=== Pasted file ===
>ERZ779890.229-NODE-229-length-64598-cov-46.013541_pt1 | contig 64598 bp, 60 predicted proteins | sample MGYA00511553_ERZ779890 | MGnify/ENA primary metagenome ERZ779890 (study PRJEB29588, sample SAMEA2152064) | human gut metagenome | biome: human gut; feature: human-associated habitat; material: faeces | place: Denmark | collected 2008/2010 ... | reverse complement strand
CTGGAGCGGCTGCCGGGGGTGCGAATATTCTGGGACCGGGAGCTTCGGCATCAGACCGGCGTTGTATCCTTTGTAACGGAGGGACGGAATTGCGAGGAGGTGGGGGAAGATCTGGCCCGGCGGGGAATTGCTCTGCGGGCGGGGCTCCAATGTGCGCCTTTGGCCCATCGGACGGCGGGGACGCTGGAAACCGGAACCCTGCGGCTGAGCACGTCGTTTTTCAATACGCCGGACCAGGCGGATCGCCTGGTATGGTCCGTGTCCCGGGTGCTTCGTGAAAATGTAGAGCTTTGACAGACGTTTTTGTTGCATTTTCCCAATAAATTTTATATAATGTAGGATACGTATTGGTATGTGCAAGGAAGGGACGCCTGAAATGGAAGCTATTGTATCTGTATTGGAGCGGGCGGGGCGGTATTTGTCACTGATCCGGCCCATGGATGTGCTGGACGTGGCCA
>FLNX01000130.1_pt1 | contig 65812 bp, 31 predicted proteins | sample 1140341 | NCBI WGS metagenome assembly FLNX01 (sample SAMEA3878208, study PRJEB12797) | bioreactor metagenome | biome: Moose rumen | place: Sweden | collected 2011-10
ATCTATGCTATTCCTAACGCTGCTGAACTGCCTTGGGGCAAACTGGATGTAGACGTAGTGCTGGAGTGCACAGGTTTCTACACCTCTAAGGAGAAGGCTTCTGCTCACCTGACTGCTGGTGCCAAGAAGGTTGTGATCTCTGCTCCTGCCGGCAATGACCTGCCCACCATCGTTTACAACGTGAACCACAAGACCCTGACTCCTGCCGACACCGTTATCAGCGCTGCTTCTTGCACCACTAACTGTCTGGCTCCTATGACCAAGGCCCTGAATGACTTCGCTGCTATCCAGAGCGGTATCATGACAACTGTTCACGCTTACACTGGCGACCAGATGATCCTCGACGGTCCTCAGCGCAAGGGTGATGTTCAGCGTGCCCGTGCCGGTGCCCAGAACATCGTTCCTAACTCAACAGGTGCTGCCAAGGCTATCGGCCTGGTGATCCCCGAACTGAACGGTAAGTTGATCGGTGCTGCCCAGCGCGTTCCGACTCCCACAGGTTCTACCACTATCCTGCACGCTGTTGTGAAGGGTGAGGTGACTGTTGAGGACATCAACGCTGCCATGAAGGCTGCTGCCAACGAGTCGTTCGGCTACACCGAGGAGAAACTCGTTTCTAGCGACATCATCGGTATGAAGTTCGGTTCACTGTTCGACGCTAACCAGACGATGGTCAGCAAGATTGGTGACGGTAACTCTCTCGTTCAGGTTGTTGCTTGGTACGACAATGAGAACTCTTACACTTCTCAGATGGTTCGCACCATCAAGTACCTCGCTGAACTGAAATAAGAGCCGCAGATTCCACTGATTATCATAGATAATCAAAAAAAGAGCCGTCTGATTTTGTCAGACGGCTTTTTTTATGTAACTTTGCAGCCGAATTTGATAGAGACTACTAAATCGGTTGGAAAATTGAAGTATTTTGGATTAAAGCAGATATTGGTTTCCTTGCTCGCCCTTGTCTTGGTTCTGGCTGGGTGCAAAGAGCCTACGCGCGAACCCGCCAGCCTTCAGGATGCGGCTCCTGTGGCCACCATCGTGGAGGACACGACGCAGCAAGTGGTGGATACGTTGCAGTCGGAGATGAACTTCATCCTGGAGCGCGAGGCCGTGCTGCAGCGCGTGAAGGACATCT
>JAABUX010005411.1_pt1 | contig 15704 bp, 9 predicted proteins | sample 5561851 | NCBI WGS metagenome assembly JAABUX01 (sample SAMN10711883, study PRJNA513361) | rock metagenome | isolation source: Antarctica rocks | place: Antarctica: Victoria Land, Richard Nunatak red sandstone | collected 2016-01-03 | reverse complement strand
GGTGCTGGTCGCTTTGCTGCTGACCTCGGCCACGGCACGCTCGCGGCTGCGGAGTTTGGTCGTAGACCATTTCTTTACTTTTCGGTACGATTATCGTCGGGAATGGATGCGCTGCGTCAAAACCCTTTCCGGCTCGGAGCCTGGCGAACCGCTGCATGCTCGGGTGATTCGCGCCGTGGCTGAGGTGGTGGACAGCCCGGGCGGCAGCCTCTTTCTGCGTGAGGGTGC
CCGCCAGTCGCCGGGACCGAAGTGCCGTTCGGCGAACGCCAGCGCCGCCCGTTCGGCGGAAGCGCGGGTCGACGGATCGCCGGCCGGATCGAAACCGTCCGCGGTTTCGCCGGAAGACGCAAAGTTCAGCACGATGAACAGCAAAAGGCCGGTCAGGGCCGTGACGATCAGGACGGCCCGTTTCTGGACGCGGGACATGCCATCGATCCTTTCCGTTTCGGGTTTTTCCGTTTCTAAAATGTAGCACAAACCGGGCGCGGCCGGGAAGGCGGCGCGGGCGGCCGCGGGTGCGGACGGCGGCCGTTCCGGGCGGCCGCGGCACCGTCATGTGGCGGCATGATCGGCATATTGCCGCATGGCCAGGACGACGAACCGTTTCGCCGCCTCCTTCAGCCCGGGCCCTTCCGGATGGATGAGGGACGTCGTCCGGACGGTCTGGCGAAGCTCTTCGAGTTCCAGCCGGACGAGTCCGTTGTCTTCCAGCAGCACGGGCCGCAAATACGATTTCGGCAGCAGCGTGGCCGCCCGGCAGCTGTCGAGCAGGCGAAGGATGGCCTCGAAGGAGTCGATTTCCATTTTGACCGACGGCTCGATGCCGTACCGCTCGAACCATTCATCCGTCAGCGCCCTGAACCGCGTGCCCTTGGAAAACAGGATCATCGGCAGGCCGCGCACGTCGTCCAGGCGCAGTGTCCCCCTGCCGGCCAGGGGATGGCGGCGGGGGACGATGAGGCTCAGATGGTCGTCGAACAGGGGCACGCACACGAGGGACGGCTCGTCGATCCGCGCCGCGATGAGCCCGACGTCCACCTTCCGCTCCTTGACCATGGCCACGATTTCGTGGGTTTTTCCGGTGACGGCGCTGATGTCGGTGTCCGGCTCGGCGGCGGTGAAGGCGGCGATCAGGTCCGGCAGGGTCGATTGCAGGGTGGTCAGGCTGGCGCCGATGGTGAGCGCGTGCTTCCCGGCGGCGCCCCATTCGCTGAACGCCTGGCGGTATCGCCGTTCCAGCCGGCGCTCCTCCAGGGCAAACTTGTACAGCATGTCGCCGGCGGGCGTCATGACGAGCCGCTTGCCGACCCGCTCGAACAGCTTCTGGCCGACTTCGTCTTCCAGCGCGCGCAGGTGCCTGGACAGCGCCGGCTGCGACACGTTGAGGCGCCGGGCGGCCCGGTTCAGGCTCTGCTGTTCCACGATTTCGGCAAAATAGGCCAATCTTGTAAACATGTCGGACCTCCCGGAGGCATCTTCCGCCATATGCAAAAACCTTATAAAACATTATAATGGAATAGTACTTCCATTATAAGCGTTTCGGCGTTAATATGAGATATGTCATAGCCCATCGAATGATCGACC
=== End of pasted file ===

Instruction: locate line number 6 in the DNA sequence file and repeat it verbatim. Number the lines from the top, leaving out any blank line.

GGTGCTGGTCGCTTTGCTGCTGACCTCGGCCACGGCACGCTCGCGGCTGCGGAGTTTGGTCGTAGACCATTTCTTTACTTTTCGGTACGATTATCGTCGGGAATGGATGCGCTGCGTCAAAACCCTTTCCGGCTCGGAGCCTGGCGAACCGCTGCATGCTCGGGTGATTCGCGCCGTGGCTGAGGTGGTGGACAGCCCGGGCGGCAGCCTCTTTCTGCGTGAGGGTGC